Feeling Bored or Burnt Out? Try Less Hyper-Stimulation
If you often find yourself bored, burnt out or in a slump, limiting your exposure to hyper-stimulation might put you in a better state of mind.
We live in a hyper-stimulating world. Our dopamine and serotonin receptors get slammed all day. Music on the commute, TV news in the office dining room, glowing computer screens everywhere, impatient emails, sugar-packed treats, coffee, coffee, coffee. After a while, we start to need hyper-stimulation to feel anything at all.
Your receptors are burnt out. You want to do something different, but nothing seems interesting or exciting. You try star gazing, but you get outside and find yourself bored in just a couple minutes. You try yoga, but you lose focus with that too. You meet up with a couple friends. Sadly, the experience leaves you unsatisfied, bored. Life seems so bland.
The problem could be that your friends are uninteresting, but it’s more likely that the situation didn’t give your brain’s receptors as much dopamine or serotonin as they’re used to. Your brain is accustomed to huge hits of caffeine and adrenaline and bright lights and loud noises, and…squirrel! The simple, quiet parts of life have become futile and dull because they don’t produce enough dopamine for your dopamine receptors which, thanks to the constant hyper-stimulation, have developed a very high tolerance.
We aren’t meant to live like dogs, chasing the first thing that stimulates our minds. As humans, we are the only beings on Earth that can freely act against our animal instincts. That means we can make changes to improve our lives. It means you can climb out of that slump.
You do have to climb a bit before you get to a better place. Because you will limit your exposure to hyper-stimulation, your boredom may increase at first. It will take time for your brain to adjust to a calmer, less stimulating lifestyle. However, when your brain recalibrates, the simple parts of life will once again bring you joy. Grabbing lunch with a good friend will make you happy. Seeing a cardinal in a tree during a snowy walk will cause your heart to flutter with excitement. Reading a book, an actual full-length book, will be possible once again.
To reset your receptors, you need to remove or limit the amount of hyper-stimulation in your life. Here are some ways you can do that.
If you feel bored, remember there is nothing wrong with sitting quietly, thinking of absolutely nothing, being with God, staring into space for a while. That boredom may just be your brain telling you to spend some time with your abba. Spend 7 to 10 minutes every morning in silent prayer. Let your mind wander, but when it comes back, bring your focus back to God.
Set time limits on your app usage; particularly on YouTube, dating apps, games, and social media as these are hyper-stimulating.
Read for at least 20 minutes each night before you go to bed.
Cook dinner as slowly as possible. Don’t buy canned or pre-chopped vegetables. Spend time adding small garnishes that will make your food healthy and beautiful. Make everything from scratch.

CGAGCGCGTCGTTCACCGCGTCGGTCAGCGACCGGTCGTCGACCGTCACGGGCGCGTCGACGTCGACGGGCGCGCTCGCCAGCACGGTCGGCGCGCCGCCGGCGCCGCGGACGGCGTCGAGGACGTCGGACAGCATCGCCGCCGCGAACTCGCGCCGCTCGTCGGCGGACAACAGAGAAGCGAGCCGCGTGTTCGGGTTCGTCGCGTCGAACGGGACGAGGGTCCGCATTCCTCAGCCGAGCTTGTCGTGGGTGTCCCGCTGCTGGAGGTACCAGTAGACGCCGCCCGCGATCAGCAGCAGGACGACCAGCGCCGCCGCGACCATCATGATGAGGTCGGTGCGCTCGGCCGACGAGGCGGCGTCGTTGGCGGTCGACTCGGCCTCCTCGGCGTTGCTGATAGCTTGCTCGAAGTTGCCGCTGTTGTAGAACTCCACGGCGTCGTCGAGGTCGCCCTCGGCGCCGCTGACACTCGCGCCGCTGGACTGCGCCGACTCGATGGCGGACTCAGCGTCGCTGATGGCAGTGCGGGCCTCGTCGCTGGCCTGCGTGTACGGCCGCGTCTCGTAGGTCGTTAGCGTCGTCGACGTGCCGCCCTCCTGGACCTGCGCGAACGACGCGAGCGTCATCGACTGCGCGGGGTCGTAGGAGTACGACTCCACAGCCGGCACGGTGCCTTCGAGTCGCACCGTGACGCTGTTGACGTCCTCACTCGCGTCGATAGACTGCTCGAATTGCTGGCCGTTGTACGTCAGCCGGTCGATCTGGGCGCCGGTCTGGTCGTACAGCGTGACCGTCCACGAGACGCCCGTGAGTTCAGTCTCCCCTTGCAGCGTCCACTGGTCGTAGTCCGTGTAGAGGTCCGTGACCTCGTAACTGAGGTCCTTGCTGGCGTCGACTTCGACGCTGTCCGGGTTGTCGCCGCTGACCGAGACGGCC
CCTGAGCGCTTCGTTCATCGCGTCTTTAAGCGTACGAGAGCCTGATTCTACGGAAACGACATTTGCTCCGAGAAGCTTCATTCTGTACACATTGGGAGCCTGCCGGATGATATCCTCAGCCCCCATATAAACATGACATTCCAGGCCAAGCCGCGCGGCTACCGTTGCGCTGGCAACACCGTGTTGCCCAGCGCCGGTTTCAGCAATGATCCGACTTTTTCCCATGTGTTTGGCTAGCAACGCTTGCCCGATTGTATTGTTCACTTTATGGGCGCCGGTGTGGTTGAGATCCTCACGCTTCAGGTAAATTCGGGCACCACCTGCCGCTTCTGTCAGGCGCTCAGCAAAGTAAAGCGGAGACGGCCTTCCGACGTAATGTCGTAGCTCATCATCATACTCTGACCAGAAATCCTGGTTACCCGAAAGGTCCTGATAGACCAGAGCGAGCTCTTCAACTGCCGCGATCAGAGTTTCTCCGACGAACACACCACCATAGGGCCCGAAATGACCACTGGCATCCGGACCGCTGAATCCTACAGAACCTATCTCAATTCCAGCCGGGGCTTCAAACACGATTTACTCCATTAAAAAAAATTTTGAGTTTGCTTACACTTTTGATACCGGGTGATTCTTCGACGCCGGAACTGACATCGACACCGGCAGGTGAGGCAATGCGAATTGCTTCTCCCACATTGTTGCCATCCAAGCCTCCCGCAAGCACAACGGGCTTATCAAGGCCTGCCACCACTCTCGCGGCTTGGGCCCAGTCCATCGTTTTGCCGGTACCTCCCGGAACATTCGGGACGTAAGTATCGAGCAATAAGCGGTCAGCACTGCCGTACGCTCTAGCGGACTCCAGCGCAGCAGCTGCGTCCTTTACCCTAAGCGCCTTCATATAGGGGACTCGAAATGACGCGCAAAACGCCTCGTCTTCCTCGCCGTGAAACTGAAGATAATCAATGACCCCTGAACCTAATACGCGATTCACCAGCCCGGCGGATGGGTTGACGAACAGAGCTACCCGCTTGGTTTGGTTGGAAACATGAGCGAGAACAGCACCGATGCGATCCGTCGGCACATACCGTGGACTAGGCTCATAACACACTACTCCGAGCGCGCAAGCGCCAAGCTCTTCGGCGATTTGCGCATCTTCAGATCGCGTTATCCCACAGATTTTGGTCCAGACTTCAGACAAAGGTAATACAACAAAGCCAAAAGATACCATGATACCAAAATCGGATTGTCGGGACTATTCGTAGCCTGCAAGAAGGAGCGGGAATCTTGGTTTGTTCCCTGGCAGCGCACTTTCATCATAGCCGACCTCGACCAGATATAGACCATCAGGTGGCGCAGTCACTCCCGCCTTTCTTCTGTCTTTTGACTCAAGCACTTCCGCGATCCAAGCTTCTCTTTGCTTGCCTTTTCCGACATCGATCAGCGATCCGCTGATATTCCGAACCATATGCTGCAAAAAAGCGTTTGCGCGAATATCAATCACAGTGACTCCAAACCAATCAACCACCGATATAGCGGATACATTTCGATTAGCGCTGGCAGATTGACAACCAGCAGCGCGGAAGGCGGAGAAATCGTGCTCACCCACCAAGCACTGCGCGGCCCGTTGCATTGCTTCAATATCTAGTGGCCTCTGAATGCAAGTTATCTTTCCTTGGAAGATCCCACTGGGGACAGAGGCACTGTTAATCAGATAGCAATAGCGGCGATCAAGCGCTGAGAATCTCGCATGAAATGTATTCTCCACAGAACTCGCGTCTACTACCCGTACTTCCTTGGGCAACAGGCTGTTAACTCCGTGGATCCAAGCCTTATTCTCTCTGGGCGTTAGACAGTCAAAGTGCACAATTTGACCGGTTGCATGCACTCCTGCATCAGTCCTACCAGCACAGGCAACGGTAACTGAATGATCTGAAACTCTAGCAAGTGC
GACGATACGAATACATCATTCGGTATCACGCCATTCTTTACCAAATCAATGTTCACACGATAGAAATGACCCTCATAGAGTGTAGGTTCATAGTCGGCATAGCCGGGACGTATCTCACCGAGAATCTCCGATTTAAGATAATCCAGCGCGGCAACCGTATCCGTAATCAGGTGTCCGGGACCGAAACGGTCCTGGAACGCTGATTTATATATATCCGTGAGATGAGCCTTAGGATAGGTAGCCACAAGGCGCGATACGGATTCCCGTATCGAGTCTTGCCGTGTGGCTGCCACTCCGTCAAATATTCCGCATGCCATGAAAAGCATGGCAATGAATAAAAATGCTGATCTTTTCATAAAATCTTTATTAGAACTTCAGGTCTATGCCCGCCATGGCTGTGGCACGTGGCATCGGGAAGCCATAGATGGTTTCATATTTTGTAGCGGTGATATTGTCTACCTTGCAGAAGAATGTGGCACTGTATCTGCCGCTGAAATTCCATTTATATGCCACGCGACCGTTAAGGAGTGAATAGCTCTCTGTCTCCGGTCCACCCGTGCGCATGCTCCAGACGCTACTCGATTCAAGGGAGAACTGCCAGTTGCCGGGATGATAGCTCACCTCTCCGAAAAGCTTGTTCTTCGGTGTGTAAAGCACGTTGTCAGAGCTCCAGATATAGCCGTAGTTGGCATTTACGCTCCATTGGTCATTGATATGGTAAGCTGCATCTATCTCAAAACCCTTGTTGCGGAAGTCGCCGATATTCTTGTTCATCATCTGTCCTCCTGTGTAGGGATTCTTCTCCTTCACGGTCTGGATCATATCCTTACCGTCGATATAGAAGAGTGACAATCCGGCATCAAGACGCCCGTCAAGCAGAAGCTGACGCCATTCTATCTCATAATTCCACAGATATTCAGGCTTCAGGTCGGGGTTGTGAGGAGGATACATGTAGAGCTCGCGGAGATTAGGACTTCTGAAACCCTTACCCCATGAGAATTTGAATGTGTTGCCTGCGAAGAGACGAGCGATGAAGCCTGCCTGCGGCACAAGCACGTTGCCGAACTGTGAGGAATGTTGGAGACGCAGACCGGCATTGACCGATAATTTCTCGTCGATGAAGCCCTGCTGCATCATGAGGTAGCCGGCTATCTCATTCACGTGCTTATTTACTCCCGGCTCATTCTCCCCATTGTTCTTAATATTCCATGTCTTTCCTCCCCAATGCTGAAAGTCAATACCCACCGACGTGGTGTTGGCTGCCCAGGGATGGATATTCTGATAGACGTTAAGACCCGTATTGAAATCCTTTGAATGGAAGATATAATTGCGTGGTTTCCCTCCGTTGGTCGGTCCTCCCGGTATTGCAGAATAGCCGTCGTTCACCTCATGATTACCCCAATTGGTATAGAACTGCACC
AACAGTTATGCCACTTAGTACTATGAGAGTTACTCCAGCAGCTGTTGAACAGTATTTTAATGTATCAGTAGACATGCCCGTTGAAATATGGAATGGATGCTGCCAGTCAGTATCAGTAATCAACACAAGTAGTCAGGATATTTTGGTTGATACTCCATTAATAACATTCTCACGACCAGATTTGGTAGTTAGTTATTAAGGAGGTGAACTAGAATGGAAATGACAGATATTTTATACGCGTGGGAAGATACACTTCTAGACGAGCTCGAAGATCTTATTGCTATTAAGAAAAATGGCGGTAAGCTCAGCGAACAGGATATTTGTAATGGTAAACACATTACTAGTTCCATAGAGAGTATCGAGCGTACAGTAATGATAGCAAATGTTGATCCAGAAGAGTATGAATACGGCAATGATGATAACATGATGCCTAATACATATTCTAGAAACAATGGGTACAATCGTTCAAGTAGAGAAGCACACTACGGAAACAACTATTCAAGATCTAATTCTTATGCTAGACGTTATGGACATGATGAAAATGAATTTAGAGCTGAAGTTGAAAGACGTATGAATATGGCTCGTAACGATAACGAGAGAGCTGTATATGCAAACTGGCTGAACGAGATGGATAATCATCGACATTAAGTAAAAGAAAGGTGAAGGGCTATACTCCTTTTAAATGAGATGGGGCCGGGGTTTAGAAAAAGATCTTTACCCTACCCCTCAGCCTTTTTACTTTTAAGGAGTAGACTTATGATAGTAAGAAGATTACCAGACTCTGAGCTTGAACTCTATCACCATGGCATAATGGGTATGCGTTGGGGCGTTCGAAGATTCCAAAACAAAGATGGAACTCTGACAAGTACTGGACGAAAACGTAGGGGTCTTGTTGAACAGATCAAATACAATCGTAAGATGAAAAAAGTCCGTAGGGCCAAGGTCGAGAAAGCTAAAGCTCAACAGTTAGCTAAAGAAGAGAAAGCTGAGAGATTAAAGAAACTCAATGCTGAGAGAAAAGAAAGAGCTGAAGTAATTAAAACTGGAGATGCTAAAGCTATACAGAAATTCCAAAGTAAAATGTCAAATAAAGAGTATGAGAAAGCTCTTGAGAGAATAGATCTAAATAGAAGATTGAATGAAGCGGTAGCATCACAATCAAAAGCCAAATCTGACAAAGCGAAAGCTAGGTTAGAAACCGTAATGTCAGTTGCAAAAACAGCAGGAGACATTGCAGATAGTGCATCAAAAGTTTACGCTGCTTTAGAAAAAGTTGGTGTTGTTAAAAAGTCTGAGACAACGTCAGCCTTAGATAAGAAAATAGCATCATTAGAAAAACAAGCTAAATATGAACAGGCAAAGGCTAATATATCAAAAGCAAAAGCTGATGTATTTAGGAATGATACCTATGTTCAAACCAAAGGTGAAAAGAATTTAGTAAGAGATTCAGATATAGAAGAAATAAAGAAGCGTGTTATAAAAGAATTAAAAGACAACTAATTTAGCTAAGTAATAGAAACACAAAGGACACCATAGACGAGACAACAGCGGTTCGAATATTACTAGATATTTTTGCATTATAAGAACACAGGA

If you drink coffee, try making it weaker. That way you can still drink the same amount of delicious hot beverage, but with less stimulant (caffeine).
Pick up a calm, slow, useless hobby like whittling, bicycle refurbishing, old-fashioned film developing, baking, or a musical instrument.
Do some yoga. It doesn’t have to be a specific routine. The basic idea of yoga is stretching mixed with deep breathing. Maybe your back is sore from standing at the Goo Goo Dolls concert all night, so you do some gentle back stretches. Maybe your calves and feet are tight from skiing all weekend, so you do some poses that stretch your legs and feet. All the while, take deep breaths as you move in and out of your stretches. If you need further guidance, take a yoga class or watch a couple yoga routine videos to get some ideas.
Develop the virtue of patience by learning about and practicing good-will, humility, and complete trust and abandonment to God.
“God is secretly present with the suffering soul, and in reward for patience, it receives a secret strength and peace.”
William Ullathorne, Patience and Humility
Resetting your receptors is about slowing and quieting down, and it might be the difference between a good life and a bad one. Life consists mostly of simple, bland moments. But bland does not mean tasteless. You just have to retrain your brain to taste them. You have to let those burnt out receptors heal.
It’s like switching from Oreos to oranges. Oreos are so packed with flavor that they make oranges seem dull, but when you’ve cut out the sugary sweets, you start to notice the subtle beauty contained in the fruit. Eventually, you come to actually prefer the fruit for its nuances of flavor.
The hyper-stimulating media, messages, and drinks that you consume are like Oreos. They make mild levels of stimulation seem boring. They make everyday life feel bland. It doesn’t have to be that way, though. The next time you catch yourself thinking, “nothing sounds interesting,” or “everything is boring,” consider subduing the hyper-stimulation in your life. Give yourself the opportunity to sense and enjoy the small gifts life has to offer.